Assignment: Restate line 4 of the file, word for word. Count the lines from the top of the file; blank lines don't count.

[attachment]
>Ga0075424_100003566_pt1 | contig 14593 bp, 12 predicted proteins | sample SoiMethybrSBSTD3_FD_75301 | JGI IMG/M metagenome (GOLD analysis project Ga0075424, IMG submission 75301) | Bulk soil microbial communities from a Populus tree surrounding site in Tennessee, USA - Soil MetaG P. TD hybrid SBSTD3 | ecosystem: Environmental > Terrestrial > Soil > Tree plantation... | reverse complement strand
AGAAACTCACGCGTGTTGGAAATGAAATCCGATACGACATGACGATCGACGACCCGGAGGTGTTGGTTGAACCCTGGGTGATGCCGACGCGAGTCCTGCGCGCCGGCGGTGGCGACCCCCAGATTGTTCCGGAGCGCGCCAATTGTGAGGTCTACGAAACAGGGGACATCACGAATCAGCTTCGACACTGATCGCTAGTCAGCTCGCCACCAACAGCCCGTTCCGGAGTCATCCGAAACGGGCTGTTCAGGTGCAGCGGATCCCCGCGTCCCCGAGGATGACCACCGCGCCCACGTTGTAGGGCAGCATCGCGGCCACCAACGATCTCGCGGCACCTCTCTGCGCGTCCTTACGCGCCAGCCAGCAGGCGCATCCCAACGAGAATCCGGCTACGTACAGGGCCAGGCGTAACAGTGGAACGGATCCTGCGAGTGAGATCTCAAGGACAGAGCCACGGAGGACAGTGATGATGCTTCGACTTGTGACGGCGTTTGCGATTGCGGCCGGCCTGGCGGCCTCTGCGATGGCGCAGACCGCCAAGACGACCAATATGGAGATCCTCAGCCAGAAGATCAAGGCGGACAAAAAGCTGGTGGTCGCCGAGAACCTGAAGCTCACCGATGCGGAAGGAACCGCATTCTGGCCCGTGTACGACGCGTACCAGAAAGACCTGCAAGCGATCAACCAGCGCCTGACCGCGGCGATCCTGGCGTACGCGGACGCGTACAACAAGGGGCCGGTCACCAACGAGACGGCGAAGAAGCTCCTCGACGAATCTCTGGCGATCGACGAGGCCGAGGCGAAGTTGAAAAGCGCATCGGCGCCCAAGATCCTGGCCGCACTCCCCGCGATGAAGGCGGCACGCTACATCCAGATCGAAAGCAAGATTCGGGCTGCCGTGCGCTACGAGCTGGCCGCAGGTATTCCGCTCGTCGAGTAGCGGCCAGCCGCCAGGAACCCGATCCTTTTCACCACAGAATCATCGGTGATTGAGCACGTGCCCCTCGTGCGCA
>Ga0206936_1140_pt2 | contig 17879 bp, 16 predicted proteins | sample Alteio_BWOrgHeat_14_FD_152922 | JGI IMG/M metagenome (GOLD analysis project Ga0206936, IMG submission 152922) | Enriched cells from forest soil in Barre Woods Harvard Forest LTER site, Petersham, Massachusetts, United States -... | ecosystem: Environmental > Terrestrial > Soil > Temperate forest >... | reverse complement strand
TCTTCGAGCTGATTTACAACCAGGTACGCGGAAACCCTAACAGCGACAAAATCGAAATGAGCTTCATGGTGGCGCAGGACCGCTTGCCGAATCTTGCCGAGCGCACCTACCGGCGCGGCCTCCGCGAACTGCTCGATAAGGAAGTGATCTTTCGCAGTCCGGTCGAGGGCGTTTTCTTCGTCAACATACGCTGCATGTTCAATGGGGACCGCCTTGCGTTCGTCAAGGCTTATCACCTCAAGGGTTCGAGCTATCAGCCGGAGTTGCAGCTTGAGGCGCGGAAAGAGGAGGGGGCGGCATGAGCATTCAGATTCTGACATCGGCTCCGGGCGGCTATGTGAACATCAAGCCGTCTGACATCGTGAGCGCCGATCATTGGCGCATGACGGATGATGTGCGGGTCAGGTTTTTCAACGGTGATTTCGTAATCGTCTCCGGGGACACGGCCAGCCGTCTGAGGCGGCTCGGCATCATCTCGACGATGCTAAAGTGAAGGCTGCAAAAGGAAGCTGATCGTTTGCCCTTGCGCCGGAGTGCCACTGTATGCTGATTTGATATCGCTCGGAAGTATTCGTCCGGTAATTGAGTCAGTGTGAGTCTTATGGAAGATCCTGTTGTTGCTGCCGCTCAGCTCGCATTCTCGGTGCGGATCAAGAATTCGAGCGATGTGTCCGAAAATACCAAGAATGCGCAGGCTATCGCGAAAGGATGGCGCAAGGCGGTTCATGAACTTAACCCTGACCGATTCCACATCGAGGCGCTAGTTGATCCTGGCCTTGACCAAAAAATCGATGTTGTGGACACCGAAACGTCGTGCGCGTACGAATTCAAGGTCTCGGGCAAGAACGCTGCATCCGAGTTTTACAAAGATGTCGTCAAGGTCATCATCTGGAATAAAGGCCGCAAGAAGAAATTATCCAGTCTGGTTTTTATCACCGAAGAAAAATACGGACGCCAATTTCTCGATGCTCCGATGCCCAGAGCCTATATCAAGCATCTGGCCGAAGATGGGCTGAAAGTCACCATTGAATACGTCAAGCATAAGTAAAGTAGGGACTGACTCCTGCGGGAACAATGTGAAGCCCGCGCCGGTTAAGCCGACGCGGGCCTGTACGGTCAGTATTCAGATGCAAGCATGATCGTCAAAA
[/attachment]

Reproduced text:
TCTTCGAGCTGATTTACAACCAGGTACGCGGAAACCCTAACAGCGACAAAATCGAAATGAGCTTCATGGTGGCGCAGGACCGCTTGCCGAATCTTGCCGAGCGCACCTACCGGCGCGGCCTCCGCGAACTGCTCGATAAGGAAGTGATCTTTCGCAGTCCGGTCGAGGGCGTTTTCTTCGTCAACATACGCTGCATGTTCAATGGGGACCGCCTTGCGTTCGTCAAGGCTTATCACCTCAAGGGTTCGAGCTATCAGCCGGAGTTGCAGCTTGAGGCGCGGAAAGAGGAGGGGGCGGCATGAGCATTCAGATTCTGACATCGGCTCCGGGCGGCTATGTGAACATCAAGCCGTCTGACATCGTGAGCGCCGATCATTGGCGCATGACGGATGATGTGCGGGTCAGGTTTTTCAACGGTGATTTCGTAATCGTCTCCGGGGACACGGCCAGCCGTCTGAGGCGGCTCGGCATCATCTCGACGATGCTAAAGTGAAGGCTGCAAAAGGAAGCTGATCGTTTGCCCTTGCGCCGGAGTGCCACTGTATGCTGATTTGATATCGCTCGGAAGTATTCGTCCGGTAATTGAGTCAGTGTGAGTCTTATGGAAGATCCTGTTGTTGCTGCCGCTCAGCTCGCATTCTCGGTGCGGATCAAGAATTCGAGCGATGTGTCCGAAAATACCAAGAATGCGCAGGCTATCGCGAAAGGATGGCGCAAGGCGGTTCATGAACTTAACCCTGACCGATTCCACATCGAGGCGCTAGTTGATCCTGGCCTTGACCAAAAAATCGATGTTGTGGACACCGAAACGTCGTGCGCGTACGAATTCAAGGTCTCGGGCAAGAACGCTGCATCCGAGTTTTACAAAGATGTCGTCAAGGTCATCATCTGGAATAAAGGCCGCAAGAAGAAATTATCCAGTCTGGTTTTTATCACCGAAGAAAAATACGGACGCCAATTTCTCGATGCTCCGATGCCCAGAGCCTATATCAAGCATCTGGCCGAAGATGGGCTGAAAGTCACCATTGAATACGTCAAGCATAAGTAAAGTAGGGACTGACTCCTGCGGGAACAATGTGAAGCCCGCGCCGGTTAAGCCGACGCGGGCCTGTACGGTCAGTATTCAGATGCAAGCATGATCGTCAAAA